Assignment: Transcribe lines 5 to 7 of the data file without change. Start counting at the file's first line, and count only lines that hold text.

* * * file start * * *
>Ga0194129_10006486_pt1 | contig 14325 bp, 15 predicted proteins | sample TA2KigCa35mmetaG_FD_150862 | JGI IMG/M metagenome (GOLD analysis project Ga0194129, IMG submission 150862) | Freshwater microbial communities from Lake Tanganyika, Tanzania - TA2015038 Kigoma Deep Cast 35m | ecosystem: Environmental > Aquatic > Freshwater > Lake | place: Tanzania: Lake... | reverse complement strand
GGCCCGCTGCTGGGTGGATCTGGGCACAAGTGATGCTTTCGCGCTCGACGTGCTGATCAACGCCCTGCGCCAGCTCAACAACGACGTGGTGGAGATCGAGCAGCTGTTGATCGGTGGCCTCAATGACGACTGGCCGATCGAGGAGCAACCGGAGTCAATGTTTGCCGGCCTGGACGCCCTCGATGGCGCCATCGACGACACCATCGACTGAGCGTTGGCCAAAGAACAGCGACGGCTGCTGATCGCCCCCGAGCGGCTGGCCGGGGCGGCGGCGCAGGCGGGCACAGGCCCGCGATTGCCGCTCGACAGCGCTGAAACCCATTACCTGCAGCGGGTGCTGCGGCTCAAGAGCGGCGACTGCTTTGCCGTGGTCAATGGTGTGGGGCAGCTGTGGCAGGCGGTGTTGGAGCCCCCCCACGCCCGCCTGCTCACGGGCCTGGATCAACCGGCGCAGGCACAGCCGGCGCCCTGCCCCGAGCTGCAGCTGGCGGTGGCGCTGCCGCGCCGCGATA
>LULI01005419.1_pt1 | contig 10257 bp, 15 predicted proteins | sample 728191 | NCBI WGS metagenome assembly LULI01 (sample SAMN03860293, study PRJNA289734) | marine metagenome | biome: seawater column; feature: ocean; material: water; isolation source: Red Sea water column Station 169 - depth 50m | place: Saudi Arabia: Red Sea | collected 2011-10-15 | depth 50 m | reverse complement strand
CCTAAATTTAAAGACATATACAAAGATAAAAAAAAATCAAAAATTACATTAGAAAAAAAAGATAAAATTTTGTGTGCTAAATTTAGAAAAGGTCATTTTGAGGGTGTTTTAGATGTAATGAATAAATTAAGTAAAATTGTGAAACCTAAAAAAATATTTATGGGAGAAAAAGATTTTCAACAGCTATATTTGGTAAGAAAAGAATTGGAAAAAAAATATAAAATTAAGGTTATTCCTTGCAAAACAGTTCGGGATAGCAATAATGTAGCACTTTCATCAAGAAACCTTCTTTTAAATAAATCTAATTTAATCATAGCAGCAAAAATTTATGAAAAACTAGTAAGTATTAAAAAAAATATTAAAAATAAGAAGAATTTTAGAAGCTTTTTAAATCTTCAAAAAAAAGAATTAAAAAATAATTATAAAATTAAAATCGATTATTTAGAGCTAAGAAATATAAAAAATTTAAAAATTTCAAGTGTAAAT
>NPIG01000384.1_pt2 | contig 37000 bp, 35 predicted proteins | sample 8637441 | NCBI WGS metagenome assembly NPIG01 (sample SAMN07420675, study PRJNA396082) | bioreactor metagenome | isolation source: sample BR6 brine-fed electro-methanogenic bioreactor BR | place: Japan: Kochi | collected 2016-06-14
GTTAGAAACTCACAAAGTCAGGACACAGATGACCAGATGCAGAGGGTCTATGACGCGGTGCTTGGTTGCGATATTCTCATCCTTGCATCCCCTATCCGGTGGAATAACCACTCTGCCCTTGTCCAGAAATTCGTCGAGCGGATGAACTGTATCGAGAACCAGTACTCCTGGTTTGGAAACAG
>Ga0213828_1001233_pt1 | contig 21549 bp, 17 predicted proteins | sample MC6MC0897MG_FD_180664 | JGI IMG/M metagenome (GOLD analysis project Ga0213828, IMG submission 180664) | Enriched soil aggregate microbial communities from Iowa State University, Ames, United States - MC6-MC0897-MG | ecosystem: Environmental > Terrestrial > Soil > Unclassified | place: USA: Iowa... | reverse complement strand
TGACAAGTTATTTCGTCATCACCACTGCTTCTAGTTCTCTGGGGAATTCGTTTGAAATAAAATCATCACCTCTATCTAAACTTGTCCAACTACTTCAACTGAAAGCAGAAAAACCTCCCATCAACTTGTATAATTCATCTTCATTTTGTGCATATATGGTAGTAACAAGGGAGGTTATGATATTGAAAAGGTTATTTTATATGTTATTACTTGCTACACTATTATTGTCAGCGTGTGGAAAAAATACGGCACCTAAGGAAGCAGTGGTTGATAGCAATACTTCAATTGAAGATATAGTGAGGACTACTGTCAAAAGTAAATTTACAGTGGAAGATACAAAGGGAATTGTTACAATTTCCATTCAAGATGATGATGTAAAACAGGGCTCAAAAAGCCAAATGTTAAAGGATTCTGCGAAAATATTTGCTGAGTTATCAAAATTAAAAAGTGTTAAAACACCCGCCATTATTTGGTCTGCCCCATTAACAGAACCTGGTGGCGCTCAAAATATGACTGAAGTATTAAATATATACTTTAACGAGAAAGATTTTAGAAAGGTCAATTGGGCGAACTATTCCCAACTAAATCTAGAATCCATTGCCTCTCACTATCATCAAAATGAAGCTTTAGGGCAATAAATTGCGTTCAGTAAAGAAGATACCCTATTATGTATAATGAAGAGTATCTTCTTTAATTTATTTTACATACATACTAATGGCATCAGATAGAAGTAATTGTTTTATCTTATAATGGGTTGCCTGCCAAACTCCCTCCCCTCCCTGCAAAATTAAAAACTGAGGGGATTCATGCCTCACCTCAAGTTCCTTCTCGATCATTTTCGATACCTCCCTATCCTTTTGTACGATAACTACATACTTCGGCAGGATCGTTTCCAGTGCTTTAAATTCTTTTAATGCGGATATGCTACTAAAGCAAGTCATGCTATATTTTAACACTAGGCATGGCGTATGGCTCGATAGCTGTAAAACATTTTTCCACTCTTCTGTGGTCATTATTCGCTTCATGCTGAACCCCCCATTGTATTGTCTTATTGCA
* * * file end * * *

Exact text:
>NPIG01000384.1_pt2 | contig 37000 bp, 35 predicted proteins | sample 8637441 | NCBI WGS metagenome assembly NPIG01 (sample SAMN07420675, study PRJNA396082) | bioreactor metagenome | isolation source: sample BR6 brine-fed electro-methanogenic bioreactor BR | place: Japan: Kochi | collected 2016-06-14
GTTAGAAACTCACAAAGTCAGGACACAGATGACCAGATGCAGAGGGTCTATGACGCGGTGCTTGGTTGCGATATTCTCATCCTTGCATCCCCTATCCGGTGGAATAACCACTCTGCCCTTGTCCAGAAATTCGTCGAGCGGATGAACTGTATCGAGAACCAGTACTCCTGGTTTGGAAACAG
>Ga0213828_1001233_pt1 | contig 21549 bp, 17 predicted proteins | sample MC6MC0897MG_FD_180664 | JGI IMG/M metagenome (GOLD analysis project Ga0213828, IMG submission 180664) | Enriched soil aggregate microbial communities from Iowa State University, Ames, United States - MC6-MC0897-MG | ecosystem: Environmental > Terrestrial > Soil > Unclassified | place: USA: Iowa... | reverse complement strand